Galerie Ropac opens a retrospective of Alex Katz’s portraits with a short video that has the artist confessing that he may have the largest public he’s ever had at the age of 86. A show closed recently at Gavin Brown’s Enterprise and there seemed to be more Katz around the Armory Show and the ADAA’s Art Show than ever before. But none of that makes up for the fact that Katz lags behind other painters in terms of his market performance.
For those who think the art market is simply manipulated by the auction houses and galleries, here is a long lasting painter who has the support of three very prominent galleries. In 2002, just after one of his works achieved a record price of $666k that would only be surpassed once half-a-dozen years later, one exceptionally powerful auction house specialist in Contemporary art predicted that his market would take off in the coming years.
Yet two market booms have passed and Contemporary art has moved to center stage without the spotlight shining on Katz. The artist declares his subject matter “soft,” “pretty girls, flowers and stuff.” But the “form of the paintings is very aggressive.” And even though his work has had wide appeal in fashion and film, his market remains on a slow and steady track.
Artnet was kind enough to share one of their artist’s reports on Katz. From this graph, you can see that since 2004 the works that come up at auction consistently sell above the estimates. So there’s demand for the artist’s work.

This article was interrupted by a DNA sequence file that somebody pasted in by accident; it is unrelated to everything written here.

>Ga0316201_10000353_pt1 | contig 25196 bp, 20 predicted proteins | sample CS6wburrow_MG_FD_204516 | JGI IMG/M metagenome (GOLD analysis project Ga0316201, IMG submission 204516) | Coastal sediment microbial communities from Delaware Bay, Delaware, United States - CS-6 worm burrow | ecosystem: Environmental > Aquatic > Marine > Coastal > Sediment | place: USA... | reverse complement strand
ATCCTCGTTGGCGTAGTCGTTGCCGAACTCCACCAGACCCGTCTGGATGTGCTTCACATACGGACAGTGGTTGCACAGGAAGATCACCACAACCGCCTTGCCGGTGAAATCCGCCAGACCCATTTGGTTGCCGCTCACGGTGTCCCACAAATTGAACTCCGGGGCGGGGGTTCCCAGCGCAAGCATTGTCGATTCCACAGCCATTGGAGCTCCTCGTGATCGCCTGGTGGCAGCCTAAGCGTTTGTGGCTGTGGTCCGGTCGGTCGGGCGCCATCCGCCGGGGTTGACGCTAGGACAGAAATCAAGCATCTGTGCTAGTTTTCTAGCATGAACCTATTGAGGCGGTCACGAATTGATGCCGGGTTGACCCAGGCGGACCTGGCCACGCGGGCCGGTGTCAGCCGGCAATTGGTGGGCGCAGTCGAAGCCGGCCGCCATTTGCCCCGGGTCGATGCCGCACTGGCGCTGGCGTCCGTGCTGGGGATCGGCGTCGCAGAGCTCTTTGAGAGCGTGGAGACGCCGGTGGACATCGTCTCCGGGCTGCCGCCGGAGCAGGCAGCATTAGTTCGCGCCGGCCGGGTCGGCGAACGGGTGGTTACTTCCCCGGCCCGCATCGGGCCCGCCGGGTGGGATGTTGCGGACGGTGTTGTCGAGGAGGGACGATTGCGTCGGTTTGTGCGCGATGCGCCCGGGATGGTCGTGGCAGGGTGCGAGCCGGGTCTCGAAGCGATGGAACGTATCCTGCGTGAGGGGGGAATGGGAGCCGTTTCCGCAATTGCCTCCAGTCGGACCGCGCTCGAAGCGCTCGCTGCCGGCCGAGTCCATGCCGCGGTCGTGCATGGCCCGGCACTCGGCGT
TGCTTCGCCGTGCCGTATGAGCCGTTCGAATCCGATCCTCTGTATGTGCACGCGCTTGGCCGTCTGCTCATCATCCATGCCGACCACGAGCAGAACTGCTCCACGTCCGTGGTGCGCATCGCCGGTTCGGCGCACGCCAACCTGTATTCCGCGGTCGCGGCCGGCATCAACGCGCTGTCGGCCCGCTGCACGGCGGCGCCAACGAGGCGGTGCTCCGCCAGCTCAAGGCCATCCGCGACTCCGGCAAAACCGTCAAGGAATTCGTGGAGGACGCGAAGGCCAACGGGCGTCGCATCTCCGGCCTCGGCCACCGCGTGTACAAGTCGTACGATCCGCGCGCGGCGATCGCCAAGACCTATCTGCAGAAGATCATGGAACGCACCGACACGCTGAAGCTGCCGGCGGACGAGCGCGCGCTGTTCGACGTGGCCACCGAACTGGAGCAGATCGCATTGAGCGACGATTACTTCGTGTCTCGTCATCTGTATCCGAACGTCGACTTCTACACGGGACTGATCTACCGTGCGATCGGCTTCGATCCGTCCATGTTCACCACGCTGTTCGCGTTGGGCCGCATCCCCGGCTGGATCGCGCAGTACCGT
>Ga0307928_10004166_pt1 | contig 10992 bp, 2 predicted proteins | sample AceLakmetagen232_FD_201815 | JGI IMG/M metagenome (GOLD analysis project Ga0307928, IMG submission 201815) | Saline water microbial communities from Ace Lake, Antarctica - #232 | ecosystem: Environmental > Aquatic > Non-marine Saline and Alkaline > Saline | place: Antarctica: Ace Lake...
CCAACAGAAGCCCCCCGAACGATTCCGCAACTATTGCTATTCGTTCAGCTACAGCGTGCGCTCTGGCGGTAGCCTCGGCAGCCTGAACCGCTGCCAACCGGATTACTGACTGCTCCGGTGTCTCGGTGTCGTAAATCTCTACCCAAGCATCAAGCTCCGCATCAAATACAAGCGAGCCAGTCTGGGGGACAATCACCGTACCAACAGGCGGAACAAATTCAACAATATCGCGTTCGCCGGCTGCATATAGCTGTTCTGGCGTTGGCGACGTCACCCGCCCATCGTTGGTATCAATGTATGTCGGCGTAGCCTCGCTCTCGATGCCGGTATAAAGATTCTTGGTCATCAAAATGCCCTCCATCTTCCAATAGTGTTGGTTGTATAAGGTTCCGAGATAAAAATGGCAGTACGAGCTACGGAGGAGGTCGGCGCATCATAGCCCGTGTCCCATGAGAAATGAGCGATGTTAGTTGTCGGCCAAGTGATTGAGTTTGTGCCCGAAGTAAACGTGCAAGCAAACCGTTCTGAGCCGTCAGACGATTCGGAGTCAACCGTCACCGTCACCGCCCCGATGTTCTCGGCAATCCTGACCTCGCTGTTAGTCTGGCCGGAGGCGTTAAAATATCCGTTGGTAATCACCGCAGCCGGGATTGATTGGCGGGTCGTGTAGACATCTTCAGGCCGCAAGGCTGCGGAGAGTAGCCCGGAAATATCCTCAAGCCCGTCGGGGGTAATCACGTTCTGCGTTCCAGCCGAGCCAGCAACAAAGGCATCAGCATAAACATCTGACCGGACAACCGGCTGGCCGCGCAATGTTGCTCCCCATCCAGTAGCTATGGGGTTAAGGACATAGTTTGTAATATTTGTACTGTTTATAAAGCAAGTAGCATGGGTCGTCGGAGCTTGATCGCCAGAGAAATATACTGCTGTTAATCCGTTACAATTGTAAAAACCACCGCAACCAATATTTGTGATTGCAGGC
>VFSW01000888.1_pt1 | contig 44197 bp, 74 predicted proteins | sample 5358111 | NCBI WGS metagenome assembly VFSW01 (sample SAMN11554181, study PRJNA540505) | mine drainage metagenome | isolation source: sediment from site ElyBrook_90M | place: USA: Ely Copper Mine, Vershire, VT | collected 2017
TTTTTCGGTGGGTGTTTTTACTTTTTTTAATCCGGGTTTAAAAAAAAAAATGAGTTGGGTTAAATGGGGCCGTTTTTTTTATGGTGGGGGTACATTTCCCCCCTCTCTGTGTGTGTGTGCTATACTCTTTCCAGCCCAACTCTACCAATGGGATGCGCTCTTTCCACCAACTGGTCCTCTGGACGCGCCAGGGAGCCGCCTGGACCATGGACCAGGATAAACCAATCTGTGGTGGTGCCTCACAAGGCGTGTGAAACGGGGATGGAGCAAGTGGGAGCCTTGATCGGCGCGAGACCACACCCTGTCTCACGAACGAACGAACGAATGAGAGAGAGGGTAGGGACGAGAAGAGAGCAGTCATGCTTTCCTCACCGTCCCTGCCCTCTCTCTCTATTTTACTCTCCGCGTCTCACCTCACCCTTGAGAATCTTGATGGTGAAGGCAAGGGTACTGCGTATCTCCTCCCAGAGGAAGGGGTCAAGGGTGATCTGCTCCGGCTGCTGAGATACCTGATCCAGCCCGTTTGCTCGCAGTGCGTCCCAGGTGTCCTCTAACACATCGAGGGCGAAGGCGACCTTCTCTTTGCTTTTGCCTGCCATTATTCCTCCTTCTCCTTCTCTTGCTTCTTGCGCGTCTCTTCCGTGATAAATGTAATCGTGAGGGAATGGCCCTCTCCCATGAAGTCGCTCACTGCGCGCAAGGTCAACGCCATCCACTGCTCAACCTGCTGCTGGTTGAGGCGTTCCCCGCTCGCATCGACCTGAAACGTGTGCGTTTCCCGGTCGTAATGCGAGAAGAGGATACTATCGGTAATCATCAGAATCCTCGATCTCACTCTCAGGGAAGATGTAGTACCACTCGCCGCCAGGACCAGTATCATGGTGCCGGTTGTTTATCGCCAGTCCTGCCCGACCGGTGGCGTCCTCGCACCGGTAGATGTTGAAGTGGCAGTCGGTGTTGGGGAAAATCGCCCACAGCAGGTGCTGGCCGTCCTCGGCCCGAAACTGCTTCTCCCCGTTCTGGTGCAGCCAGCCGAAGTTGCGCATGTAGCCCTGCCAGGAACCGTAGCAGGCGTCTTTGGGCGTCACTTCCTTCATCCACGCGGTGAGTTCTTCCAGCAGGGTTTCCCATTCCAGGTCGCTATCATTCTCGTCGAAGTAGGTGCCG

Unfortunately, that demand seems to be stuck in the lower ranges, perhaps because few paintings capture big prices and the artist has created a large body of prints. Below you can see a chart of Katz’s average prices which remain near the levels of 2007.
Perhaps more important to the artist’s market is the small number of paintings that appear at auction. The artist’s peak year of auction sales was 2007 when 35 works were sold. That success brought 43 works to market in 2008 but the ill-fated year did the artist’s prices no favor as 35% of those failed to find buyers.
A strong recovery and consistent sales from 2011-13 have again brightened his market. So far this year, six works have sold out of the six offered.
The problem seems to lie in the small number of paintings on the market. Katz’s collectors are not buying deeply and, indeed, 2013 saw a number of works go unsold.